While the Obama administration has given assurances that it will strive to use U.S.-flag vessels for movements of oil from the nation’s strategic reserves, industry representatives remain worried about a repeat of 2011 when U.S. vessels were all but shut out during a significant drawdown of the reserves.
Testifying before Congress in June, Deputy Secretary of Transportation John D. Porcari said that the U.S. Maritime Administration (MarAd) is working with other agencies “to achieve the maximum use of suitable U.S.-flag vessels” in any future drawdowns of the United States’ Strategic Petroleum Reserve (SPR).
Those words did not alleviate concern in the industry about a repeat of what happened in 2011. During that year, 29.7 million barrels of oil from the reserve were sold. Most of it — 25.2 million barrels — was carried by non-Jones Act vessels that received waivers; 5.4 million barrels went by pipeline. Only one delivery was made by a Jones Act vessel, which carried 150,000 barrels, according to the House Subcommittee on Coast Guard and Maritime Transportation, which held the June 27 hearing.
Thomas Allegretti, of the American Maritime Partnership, testified before the subcommittee that the 2011 SPR drawdown process effectively excluded U.S.-flag tank vessels that were available.
“The entire American vessel availability process undertaken by MarAd was a sham,” said Allegretti, who is president of the American Waterways Operators. “There were more than 25 American-flag tank barges that were capable of lifting SPR oil during that drawdown and not a single one of them got any work.”
According to the committee, the Department of Energy indicated there would be a blanket waiver, allowing foreign-flag vessels to carry the oil. That plan spurred protests from American carriers, so the next day the decision was modified with oil to be sold in 500,000-barrel lots. The notice of sale set minimum delivery lot sizes at 300,000 barrels for vessels and 40,000 barrels for barges. But the committee said there was no requirement that the oil be transported in the smaller amounts. As a result, almost all U.S. vessels with a capacity of less than 500,000 barrels were effectively left out. American tankers that could carry 500,000 barrels were fully employed in Alaska and elsewhere, according to Allegretti.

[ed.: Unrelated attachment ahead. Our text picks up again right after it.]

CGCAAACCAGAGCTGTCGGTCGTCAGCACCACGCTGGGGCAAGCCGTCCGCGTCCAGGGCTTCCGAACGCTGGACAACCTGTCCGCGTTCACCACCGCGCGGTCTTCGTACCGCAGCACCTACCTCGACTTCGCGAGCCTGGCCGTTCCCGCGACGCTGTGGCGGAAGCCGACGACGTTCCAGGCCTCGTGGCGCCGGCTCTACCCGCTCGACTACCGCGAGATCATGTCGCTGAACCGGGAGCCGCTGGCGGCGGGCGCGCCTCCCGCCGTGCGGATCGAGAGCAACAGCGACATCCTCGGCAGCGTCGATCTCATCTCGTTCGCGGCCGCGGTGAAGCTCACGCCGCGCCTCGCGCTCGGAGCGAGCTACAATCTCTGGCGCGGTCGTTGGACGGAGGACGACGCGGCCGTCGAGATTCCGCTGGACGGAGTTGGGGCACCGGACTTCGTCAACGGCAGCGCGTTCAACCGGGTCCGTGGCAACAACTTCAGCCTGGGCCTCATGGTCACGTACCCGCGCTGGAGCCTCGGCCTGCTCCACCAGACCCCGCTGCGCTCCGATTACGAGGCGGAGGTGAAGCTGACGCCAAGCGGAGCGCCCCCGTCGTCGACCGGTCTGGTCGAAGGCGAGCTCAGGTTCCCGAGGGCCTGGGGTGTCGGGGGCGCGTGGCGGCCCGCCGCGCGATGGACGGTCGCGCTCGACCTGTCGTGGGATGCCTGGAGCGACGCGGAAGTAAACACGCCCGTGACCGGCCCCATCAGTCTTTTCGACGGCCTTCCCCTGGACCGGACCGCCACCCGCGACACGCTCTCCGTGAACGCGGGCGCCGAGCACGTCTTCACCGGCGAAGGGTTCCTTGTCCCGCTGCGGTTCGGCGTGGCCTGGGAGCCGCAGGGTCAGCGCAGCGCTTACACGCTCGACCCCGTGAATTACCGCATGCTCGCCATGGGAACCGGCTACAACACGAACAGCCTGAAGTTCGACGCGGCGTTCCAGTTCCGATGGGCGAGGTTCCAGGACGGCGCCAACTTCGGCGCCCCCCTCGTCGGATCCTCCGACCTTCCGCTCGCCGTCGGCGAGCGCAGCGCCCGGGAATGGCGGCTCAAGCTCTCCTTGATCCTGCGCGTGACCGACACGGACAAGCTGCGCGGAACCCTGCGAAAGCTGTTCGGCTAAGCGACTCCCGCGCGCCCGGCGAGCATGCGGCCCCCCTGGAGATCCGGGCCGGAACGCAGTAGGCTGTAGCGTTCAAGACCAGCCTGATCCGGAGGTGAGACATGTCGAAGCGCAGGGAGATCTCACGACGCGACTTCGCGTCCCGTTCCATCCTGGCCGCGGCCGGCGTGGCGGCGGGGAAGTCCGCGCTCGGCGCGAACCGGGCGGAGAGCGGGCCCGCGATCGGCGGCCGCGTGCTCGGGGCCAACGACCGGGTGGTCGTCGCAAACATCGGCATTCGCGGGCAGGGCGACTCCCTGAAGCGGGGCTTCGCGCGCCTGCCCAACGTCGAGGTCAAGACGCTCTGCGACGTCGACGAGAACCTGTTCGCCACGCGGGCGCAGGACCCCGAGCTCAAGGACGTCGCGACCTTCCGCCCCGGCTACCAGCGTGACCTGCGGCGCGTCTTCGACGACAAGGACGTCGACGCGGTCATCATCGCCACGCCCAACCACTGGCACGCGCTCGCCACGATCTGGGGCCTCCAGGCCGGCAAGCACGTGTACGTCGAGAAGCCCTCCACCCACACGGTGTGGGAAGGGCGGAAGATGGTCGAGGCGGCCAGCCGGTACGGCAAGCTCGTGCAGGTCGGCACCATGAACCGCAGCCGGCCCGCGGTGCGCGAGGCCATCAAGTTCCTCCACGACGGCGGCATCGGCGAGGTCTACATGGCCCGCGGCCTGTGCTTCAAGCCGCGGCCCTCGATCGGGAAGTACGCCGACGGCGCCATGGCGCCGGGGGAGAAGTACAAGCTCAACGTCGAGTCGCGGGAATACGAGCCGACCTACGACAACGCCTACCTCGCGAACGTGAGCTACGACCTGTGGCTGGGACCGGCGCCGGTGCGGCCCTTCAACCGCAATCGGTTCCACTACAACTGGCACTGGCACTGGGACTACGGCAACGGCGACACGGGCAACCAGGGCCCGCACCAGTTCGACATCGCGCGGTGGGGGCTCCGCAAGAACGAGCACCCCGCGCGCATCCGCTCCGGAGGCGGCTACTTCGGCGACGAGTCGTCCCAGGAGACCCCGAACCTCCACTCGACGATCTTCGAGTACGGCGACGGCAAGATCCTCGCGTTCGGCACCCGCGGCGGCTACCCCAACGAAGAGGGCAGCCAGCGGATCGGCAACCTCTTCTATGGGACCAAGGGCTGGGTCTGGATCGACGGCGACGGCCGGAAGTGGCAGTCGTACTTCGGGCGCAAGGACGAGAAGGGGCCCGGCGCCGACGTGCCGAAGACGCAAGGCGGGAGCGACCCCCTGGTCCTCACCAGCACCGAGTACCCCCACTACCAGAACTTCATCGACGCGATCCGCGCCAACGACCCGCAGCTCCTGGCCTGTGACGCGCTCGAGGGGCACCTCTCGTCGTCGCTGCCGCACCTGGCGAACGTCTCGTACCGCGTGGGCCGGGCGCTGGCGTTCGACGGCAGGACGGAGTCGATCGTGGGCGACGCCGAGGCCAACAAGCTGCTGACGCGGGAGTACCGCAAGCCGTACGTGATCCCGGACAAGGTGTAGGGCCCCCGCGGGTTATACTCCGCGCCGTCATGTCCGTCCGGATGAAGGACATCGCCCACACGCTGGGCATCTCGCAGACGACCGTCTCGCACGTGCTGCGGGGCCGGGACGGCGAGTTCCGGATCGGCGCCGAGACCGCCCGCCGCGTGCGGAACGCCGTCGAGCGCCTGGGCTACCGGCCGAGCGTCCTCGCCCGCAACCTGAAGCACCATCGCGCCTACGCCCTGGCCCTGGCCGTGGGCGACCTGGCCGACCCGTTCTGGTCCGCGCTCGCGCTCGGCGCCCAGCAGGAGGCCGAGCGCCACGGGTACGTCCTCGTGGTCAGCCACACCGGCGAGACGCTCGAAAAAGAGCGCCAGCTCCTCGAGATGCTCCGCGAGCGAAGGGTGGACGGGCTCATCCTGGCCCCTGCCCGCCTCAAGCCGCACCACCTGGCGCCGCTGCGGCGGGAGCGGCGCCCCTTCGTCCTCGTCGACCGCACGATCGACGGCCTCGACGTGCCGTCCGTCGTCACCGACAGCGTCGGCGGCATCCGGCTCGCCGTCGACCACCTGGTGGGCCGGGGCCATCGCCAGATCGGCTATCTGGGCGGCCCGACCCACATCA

Members of Congress have made it clear they don’t want to see a repeat of those events.
Rep. Rick Larsen (D-Wash.), the ranking member of the subcommittee who had requested the June hearing, said after the session, “U.S. mariners have the capacity to move U.S. strategic oil reserves on U.S.-flagged ships. The administration made a misguided decision to waive the Jones Act last year. I’m confident that members of Congress on both sides of the aisle agree that we can’t let that happen again.”
Allegretti observed that Porcari, in his testimony for the Obama administration, “never actually said, ‘We will work to make sure that we don’t waive the Jones Act and provide these cargoes to American-flag vessels.’”
After the hearing Allegretti said, “I’m not optimistic that the administration has made a decision to not repeat its actions should there be another drawdown.”
But he added that he was hopeful legislators would take action to try to solve the problem. “I think they’ve been quite clear through their legislative action … and letters to the administration and most recently their commentary at the hearing that they’re quite serious about not letting this happen again.”
One union official expressed concern that whatever Congress did, it might not be enough to prevent the administration from issuing more waivers to the Jones Act.
Masters, Mates & Pilots spokesman Klaus Luhta said, “The changes that are being made only matter to the degree that the administration is willing to enforce them. This is what got us into the problem in the first place. There are rules for transporting oil. Yet the Department of Energy found a way to skirt around the requirements and transport the oil on foreign-flagged vessels.”
“We’re hopeful that it will be better,” he continued, “but based on past practice, it’s going to require some vigilance on the part of the maritime industry to make sure that they adhere to the requirements.”